Can you? It’s a question I get asked once in a while. In 1960 it was simple,. You could draw up your own plans. You could use recycled wood and single pane windows and french doors. Very few people built with recycled wood, so it was cheap. Building inspectors held you to decent safety and health standards, but were reasonable. You could build a gravity-flow septic system (mine was about $3000 in 1971, and has worked flawlessly for 37 years). Even in 1973, when I built this place:
• The building permit was $200, water meter $250.
• I built as I could afford it, never borrowed from a bank. No interest payments — that saves over 50% of total cost.
• I saved a ton by doing most of the carpentry and wiring, half of the plumbing.
There are drawbacks. Cooking and living in unfinished rooms. Sawdust on the floors each night. Wiring not yet hooked up. Moreover, building a house is a BIG project (I figure it takes an owner-builder a year to do it all). It also isn’t like doing a painting or sculpture, where you can toss out an unsatisfactory result.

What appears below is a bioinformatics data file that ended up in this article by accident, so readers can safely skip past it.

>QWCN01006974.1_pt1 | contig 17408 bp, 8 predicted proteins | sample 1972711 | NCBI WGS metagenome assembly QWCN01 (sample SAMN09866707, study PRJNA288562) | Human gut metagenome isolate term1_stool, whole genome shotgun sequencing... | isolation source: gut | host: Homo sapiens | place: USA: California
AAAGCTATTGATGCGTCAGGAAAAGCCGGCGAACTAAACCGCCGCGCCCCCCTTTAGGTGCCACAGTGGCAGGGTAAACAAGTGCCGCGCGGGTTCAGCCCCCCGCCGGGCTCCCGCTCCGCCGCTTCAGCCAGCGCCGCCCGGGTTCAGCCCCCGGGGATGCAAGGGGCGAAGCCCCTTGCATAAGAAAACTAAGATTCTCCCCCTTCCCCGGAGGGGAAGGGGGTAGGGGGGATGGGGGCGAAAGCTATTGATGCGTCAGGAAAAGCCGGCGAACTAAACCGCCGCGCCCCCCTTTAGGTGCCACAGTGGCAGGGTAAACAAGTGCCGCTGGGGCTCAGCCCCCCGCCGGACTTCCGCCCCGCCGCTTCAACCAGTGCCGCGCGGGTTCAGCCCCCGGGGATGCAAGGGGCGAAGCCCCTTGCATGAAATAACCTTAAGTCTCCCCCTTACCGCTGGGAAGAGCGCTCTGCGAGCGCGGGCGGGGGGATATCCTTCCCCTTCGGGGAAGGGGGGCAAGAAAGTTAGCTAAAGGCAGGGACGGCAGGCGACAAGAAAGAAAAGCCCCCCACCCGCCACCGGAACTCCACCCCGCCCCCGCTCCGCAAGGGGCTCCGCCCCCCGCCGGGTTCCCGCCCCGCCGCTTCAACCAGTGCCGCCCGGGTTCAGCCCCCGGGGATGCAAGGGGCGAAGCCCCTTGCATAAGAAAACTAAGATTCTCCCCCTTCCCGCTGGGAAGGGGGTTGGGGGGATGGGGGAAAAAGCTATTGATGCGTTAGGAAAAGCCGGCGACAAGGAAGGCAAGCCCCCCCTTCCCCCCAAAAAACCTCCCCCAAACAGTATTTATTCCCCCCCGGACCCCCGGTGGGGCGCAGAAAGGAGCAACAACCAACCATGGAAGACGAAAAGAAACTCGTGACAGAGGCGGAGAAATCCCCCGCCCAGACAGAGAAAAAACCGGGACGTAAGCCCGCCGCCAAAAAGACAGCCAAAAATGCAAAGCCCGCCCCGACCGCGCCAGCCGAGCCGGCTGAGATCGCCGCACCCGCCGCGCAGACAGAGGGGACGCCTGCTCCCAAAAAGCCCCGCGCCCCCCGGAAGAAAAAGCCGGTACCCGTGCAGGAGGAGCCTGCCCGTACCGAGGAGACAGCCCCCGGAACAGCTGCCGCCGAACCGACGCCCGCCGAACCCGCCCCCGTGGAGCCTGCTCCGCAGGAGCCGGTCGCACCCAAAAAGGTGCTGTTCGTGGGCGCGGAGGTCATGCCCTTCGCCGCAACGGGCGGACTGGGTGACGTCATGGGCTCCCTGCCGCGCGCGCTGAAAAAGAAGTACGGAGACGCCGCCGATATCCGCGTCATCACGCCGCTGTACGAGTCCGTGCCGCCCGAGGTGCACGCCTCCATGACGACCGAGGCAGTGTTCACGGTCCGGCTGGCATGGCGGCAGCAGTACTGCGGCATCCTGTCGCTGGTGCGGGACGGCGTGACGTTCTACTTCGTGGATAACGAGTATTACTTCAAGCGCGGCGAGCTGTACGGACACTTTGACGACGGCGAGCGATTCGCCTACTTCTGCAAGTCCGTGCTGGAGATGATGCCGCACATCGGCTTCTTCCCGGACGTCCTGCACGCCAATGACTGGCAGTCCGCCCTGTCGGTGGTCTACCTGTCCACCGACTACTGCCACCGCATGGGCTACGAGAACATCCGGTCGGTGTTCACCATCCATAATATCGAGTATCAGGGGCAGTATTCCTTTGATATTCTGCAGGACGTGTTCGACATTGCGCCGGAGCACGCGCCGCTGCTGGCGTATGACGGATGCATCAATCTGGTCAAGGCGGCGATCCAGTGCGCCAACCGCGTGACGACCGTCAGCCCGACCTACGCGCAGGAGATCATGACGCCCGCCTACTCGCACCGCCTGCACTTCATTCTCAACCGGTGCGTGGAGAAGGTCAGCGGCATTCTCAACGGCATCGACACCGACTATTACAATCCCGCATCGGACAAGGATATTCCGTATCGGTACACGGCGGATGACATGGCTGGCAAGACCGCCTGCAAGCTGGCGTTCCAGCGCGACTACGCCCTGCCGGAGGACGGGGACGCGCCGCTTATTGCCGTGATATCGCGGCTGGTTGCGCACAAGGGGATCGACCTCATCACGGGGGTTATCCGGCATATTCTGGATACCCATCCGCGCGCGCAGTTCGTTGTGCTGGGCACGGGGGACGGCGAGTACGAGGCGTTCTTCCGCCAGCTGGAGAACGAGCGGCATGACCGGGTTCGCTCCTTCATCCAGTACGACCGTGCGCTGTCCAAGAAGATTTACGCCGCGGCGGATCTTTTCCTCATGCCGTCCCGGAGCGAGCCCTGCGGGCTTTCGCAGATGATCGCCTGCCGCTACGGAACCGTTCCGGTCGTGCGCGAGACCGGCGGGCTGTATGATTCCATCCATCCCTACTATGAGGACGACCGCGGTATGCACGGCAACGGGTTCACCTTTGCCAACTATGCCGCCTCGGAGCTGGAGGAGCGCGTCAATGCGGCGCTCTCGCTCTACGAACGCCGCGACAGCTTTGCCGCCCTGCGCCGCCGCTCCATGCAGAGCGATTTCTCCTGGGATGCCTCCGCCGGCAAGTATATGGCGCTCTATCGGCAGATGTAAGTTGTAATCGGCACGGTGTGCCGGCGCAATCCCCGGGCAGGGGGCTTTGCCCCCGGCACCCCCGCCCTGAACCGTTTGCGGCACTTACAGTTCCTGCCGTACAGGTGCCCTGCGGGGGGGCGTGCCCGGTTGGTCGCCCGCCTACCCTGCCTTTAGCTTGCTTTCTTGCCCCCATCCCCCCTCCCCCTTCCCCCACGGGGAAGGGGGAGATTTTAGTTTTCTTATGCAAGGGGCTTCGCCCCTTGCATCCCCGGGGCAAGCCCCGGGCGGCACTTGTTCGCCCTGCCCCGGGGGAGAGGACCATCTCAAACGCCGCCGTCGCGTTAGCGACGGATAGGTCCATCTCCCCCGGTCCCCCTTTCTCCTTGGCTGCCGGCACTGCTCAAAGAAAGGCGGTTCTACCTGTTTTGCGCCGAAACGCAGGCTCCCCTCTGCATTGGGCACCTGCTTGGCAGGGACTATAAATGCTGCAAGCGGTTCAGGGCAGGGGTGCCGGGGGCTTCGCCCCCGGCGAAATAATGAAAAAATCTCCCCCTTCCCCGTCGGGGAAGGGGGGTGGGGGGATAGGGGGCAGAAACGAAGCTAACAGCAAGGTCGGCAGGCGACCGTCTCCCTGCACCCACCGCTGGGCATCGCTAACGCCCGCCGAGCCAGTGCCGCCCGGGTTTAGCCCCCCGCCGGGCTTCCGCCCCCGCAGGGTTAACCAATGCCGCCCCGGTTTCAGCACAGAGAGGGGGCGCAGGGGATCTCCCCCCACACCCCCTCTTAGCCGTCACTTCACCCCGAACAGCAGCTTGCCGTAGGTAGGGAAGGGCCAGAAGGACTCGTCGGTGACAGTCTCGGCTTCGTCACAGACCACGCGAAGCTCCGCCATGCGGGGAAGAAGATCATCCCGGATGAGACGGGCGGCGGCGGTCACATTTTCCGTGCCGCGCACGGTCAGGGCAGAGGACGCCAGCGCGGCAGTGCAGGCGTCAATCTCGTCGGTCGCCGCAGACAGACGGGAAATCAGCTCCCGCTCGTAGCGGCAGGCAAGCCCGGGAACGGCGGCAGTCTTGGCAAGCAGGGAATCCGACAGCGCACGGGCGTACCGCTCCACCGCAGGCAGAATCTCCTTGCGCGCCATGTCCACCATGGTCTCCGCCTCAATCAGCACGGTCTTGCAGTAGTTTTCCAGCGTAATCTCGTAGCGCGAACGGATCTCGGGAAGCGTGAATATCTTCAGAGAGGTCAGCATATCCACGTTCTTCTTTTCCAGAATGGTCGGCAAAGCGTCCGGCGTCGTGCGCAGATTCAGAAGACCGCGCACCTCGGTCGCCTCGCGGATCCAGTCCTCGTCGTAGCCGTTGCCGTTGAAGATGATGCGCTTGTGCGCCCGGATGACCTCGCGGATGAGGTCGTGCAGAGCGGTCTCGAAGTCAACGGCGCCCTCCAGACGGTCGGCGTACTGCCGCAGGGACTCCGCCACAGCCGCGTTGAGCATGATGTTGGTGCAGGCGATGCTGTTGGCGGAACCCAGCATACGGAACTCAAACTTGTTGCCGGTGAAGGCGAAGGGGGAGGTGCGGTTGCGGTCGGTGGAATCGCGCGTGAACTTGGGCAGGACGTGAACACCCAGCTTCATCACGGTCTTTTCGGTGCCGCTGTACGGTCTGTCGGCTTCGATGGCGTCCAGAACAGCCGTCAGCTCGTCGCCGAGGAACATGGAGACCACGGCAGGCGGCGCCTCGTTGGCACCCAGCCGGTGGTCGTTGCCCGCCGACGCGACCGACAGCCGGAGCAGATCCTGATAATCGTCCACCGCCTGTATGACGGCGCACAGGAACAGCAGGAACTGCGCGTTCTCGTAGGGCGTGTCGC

Could you do it today? Unless you have a chunk of cash, you won’t be able to do it within an hour of a cool city. You’ll have to be farther out, farther from draconian bureaucracy and overblown regulations. But with the state of the economy now (and in the future), doing it yourself is still a viable option for creating a home. The principles are still the same. You can do it.
A final note: these days, keeping it small makes infinite sense.
Addendum: Here’s to the memory of Ken Kern, author of The Owner-Built Home (1961), my bible and inspiration in the mid-60s.